From the Syllabus
1.a There is a variety of evidence for the theories of continental drift and plate tectonics.
- Theories of continental drift and plate tectonics including:
- the basic structure of the earth including the lithosphere, asthenosphere and the role of convection currents.
- evidence for sea-floor spreading’ paleo magnetism; the age of sea floor rocks;
- Evidence from ancient glaciations
- Fossil Records.
Basic Structure of the Earth
Core – Made of dense rocks containing iron and nickel alloys and is divided into a solid inner core and a molten outer core. Heat is produced from the core through two processes – primordial heat left over from the earth’s formation and radiogenic heat produced by radioactive decay.
Mantle – made up of molten and semi-molten rocks containing lighter elements such as silicon and oxygen.
Crust – even lighter than the mantle. Varies in thickness – beneath the ocean it is 6-10km thick and under continents, it increases to 30-40km.
However, newer research suggests the crust and the upper mantle should be divided into the lithosphere and asthenosphere.
Lithosphere – The crust and the portion of the upper mantle (above the asthenosphere) which is split into tectonic plates. The lithosphere is rigid and moved by the flows of semi-molten rock in the asthenosphere.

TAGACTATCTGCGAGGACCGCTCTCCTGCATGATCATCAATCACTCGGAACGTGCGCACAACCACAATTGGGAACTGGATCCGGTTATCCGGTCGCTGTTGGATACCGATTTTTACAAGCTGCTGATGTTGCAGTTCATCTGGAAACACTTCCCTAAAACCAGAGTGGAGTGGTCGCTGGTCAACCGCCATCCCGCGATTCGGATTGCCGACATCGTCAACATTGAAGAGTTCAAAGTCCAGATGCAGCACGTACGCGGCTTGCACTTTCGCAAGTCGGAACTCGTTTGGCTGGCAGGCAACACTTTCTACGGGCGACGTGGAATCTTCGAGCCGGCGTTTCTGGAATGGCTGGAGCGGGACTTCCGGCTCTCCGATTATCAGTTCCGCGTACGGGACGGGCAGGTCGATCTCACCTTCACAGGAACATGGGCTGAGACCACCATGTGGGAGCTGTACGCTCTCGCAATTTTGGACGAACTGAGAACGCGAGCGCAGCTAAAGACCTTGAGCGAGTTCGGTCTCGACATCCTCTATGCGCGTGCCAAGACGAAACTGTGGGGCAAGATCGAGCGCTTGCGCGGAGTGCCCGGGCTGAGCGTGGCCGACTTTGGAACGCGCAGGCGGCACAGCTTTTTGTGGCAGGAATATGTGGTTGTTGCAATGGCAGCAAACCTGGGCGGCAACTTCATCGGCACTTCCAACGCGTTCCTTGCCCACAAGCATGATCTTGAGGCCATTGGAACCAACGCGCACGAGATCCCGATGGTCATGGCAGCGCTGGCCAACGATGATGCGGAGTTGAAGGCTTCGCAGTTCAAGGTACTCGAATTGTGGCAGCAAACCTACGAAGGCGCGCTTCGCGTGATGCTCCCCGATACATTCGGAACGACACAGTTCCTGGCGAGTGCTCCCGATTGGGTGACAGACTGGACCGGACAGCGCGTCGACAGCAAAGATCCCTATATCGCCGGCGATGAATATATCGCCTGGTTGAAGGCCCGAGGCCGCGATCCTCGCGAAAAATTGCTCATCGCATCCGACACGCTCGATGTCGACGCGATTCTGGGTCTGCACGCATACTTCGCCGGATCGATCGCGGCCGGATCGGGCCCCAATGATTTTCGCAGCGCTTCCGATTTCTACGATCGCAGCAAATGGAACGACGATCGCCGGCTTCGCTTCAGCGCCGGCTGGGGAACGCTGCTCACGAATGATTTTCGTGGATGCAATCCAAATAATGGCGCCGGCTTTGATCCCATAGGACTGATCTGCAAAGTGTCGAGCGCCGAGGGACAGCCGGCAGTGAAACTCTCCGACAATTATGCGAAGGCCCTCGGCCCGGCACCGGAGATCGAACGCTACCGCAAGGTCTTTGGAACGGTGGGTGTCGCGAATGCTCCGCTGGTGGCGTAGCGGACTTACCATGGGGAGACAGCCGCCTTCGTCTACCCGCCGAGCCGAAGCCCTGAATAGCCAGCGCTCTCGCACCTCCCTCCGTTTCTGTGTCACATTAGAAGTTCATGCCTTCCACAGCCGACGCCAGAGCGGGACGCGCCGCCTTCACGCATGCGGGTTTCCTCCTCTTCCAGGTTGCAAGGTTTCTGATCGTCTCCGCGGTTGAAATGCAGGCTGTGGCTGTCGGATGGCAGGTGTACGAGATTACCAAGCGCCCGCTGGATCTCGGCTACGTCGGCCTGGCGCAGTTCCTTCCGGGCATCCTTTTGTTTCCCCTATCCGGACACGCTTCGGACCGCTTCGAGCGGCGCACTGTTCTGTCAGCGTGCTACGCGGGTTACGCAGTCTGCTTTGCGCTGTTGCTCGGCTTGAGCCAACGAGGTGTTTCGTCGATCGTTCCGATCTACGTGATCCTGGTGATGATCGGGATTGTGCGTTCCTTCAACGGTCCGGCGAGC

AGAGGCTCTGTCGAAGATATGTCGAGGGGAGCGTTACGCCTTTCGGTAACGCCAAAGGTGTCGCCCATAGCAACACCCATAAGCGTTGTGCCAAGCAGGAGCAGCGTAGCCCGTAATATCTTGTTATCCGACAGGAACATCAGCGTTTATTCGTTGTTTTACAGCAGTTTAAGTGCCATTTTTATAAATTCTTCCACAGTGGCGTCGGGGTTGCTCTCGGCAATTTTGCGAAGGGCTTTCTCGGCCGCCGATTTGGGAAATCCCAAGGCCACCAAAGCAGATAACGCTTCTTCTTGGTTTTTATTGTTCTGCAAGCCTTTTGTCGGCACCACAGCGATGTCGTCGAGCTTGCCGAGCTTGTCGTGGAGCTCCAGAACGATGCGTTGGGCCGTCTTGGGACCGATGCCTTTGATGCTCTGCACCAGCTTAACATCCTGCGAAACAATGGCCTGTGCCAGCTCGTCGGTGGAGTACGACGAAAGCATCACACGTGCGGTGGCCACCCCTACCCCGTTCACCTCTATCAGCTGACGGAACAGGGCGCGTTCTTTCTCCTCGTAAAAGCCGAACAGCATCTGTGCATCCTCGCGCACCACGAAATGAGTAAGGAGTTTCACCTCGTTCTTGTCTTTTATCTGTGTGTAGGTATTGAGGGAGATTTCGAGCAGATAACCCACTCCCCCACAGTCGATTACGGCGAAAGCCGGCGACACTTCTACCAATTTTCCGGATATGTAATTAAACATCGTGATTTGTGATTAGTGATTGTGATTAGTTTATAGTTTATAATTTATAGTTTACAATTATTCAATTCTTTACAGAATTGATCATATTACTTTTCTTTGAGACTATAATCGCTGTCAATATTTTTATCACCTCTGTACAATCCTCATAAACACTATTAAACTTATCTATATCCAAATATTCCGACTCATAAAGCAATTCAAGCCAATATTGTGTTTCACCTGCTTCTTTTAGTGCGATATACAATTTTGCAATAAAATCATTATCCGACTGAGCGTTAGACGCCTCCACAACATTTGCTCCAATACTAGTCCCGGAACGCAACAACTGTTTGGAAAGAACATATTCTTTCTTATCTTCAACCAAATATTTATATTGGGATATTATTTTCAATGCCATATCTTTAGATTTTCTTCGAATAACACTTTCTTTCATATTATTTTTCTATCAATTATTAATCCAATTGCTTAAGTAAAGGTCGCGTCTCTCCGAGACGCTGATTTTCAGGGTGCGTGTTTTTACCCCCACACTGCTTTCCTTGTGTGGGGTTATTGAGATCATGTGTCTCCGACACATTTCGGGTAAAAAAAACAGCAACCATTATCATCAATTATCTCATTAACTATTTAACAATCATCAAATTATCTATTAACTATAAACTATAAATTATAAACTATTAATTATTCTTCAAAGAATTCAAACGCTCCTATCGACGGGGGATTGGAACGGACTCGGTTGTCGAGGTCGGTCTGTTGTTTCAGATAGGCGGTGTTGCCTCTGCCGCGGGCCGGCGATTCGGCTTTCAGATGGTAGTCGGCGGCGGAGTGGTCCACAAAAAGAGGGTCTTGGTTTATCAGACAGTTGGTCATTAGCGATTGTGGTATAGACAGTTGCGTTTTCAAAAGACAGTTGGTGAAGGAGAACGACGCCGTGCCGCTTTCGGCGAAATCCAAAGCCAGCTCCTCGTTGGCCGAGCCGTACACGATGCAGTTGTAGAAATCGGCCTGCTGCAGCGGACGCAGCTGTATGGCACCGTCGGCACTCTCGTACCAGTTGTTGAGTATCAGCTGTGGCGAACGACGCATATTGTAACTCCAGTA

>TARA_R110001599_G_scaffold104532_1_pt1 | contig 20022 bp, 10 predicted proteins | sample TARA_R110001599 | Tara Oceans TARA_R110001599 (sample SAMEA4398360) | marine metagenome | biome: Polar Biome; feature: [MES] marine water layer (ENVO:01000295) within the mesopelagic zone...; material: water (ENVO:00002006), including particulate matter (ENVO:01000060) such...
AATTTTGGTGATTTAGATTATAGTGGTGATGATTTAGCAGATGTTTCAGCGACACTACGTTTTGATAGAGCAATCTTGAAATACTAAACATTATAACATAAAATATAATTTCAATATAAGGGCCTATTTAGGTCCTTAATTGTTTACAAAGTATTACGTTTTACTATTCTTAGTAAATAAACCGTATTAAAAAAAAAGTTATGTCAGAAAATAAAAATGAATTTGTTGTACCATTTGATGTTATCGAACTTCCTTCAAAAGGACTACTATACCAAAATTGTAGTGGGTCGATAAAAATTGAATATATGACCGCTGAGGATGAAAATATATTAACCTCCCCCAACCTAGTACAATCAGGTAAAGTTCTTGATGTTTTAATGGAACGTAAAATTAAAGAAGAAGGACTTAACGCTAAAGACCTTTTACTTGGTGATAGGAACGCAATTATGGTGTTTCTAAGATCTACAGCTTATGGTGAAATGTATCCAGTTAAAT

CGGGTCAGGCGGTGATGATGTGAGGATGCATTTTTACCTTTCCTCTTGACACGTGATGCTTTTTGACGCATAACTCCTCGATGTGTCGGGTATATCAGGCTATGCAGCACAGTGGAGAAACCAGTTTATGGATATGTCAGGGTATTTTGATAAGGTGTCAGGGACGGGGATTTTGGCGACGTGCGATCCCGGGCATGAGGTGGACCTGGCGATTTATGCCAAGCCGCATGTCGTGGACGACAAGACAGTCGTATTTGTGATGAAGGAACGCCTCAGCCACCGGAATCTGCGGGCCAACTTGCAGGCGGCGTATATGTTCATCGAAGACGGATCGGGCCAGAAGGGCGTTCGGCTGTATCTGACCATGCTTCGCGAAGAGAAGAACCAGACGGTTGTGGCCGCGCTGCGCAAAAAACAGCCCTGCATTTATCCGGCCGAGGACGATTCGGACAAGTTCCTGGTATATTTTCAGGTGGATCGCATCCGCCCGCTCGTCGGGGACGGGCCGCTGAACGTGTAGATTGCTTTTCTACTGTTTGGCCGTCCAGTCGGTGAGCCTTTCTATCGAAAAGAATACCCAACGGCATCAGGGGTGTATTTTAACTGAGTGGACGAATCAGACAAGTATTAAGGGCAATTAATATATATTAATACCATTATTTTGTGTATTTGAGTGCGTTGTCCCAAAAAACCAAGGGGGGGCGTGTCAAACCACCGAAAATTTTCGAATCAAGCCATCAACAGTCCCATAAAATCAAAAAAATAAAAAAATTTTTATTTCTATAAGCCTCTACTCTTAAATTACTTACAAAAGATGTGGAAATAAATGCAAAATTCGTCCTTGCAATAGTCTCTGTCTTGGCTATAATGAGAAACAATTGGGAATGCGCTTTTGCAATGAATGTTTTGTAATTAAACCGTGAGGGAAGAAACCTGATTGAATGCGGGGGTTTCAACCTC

Asthenosphere – The layer in the earth’s mantle below the lithosphere, approximately 80-200km below the earth’s surface. The rock is softened by the high temperatures and therefore viscous and convection currents occur.
Convection Currents -convection currents are formed by the heating of magma within the asthenosphere which causes magma to rise towards the crust and then spread out before cooling and sinking. Convection currents are the vehicle which drives plate movement.
Another piece of evidence that can be used to show plate tectonic theory is fossil records.
BBC Bitesize Tectonics – although this is a Key Stage 3 site it provides a useful overview of the basics of plate tectonics.